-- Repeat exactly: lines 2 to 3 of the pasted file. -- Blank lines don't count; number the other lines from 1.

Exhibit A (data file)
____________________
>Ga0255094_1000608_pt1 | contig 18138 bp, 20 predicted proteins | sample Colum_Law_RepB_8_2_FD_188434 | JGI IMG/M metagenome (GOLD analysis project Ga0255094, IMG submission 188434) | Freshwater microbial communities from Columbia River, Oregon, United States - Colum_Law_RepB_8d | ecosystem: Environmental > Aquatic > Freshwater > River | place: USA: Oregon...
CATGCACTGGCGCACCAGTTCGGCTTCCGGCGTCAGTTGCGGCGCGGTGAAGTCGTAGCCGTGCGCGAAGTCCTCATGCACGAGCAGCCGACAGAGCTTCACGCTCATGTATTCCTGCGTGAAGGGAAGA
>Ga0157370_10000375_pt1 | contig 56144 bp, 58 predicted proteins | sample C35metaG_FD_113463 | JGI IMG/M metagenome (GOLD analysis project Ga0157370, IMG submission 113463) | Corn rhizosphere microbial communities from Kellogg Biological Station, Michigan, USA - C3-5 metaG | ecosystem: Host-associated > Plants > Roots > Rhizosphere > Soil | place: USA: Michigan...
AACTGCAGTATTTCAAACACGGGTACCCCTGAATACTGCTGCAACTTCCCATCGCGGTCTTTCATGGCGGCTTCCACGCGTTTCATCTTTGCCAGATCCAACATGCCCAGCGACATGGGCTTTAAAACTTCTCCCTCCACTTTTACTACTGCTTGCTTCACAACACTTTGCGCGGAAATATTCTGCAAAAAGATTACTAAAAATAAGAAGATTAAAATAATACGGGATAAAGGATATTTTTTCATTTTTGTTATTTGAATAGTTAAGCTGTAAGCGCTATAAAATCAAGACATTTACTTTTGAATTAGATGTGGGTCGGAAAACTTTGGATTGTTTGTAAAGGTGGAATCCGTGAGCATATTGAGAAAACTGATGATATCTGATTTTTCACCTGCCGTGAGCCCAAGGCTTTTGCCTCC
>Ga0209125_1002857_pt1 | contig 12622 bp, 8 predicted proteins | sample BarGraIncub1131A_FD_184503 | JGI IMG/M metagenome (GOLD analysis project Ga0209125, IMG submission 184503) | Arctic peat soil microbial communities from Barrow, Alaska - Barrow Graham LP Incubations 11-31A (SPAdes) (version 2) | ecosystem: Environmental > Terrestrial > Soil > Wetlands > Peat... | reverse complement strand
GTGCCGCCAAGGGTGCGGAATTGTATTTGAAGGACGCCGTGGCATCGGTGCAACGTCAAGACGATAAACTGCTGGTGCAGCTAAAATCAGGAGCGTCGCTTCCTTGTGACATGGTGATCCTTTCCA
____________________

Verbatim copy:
CATGCACTGGCGCACCAGTTCGGCTTCCGGCGTCAGTTGCGGCGCGGTGAAGTCGTAGCCGTGCGCGAAGTCCTCATGCACGAGCAGCCGACAGAGCTTCACGCTCATGTATTCCTGCGTGAAGGGAAGA
>Ga0157370_10000375_pt1 | contig 56144 bp, 58 predicted proteins | sample C35metaG_FD_113463 | JGI IMG/M metagenome (GOLD analysis project Ga0157370, IMG submission 113463) | Corn rhizosphere microbial communities from Kellogg Biological Station, Michigan, USA - C3-5 metaG | ecosystem: Host-associated > Plants > Roots > Rhizosphere > Soil | place: USA: Michigan...